Perhaps because of a desire to discard anything that smacked of mentalism or inner processes, early behavior therapists resolutely rejected all forms of cognitive influence. Within two decades this situation changed drastically so that behavior therapy in the 1980s was in the throes of what was termed the "cognitive revolution." The emphasis on the role of cognition aroused considerable dispute and dialogue within the ranks of behavior therapy. For some behavior therapists, cognitions are not behaviors, but are hypothetical constructs used to account for relationships between the environment and behavior. For others, cognition is an integral part of behavior therapy, to be accounted for either in terms of some form of conditioning or by the introduction of an as yet undetermined additional explanatory concept.
The precise relationship between cognition and behavior remains equivocal. All therapies are probably simultaneously cognitive and behavioral to a greater or lesser extent. Further clarification must await the development of an appropriate technology of brain-behavior-cognitive function.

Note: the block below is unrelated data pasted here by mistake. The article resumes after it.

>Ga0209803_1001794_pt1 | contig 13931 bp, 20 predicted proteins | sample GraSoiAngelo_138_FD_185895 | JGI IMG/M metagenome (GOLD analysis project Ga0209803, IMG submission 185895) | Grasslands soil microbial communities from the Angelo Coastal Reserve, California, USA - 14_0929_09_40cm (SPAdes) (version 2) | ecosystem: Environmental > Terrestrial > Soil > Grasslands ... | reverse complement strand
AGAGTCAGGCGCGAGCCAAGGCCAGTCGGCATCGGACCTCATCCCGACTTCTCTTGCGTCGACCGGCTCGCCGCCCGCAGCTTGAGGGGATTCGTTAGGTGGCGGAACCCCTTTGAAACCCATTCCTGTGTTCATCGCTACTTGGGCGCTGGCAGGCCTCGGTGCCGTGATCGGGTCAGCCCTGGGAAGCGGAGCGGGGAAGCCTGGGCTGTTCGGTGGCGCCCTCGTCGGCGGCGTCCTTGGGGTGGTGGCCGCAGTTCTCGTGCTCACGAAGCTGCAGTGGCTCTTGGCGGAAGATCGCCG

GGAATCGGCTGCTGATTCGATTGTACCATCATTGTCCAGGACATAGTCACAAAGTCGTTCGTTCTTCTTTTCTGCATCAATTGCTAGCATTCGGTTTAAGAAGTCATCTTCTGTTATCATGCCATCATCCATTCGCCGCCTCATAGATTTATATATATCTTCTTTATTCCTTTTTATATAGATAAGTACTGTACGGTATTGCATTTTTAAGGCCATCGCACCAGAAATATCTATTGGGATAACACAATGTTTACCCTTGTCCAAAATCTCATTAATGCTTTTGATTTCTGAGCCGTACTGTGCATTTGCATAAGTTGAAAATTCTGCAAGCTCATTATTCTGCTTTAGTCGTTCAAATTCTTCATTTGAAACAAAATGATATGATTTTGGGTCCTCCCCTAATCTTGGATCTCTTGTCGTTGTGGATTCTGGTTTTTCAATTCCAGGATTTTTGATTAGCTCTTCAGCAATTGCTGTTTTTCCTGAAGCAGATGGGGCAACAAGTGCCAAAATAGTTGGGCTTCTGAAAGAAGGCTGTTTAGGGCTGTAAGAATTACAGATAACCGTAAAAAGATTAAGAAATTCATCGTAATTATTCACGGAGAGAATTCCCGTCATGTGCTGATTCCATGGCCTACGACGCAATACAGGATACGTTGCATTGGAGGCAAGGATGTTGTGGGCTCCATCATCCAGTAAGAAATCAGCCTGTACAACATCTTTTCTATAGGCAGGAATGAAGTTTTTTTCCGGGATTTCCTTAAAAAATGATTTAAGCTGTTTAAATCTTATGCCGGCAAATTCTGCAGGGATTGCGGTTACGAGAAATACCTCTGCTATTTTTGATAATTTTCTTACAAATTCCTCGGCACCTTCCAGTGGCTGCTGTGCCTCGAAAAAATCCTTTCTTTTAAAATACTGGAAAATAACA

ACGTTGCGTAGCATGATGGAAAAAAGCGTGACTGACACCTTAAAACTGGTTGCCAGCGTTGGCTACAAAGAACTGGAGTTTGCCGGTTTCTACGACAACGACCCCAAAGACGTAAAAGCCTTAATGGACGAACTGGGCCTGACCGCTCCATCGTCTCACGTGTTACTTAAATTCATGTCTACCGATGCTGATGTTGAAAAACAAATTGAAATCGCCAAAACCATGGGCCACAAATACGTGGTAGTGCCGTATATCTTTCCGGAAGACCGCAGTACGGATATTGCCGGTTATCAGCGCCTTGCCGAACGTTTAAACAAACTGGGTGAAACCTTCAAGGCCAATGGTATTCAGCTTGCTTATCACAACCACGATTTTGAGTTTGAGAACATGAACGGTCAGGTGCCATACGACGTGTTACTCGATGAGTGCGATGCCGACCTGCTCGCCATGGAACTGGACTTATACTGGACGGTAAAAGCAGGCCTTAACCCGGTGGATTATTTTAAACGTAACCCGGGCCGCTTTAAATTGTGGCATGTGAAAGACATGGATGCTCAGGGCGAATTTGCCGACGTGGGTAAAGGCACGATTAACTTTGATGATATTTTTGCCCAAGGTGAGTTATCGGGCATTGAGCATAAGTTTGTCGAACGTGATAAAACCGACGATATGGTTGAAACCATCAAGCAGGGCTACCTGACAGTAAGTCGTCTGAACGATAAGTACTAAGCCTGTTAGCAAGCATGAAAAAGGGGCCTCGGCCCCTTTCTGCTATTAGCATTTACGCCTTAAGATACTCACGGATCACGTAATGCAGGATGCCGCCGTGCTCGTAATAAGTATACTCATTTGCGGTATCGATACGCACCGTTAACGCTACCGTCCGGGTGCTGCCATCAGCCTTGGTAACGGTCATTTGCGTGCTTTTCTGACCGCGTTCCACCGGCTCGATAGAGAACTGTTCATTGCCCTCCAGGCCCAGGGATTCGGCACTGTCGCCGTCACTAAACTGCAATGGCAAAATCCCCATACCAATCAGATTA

Virtually all current procedures in behavior therapy involve some cognitive influence. Most behavior therapists reject the radical or metaphysical approach in favor of some form of methodological behaviorism. It is more appropriate to regard contemporary behavior therapists as behavioral rather than behavioristic. Nevertheless, the debate about the behaviorism in behavior therapy is far from resolved, and the issue of what is and what is not philosophically legitimate remains a matter of lively controversy.
Certain individuals recognize the impossibility of philosophical or conceptual integration between psychoanalysis and behavior therapy but insist that some form of interaction is both feasible and desirable at the level of practice.
Cyril M. Franks Rutgers University
See also: Behaviorism; Cognitive Therapies; Operant Conditioning
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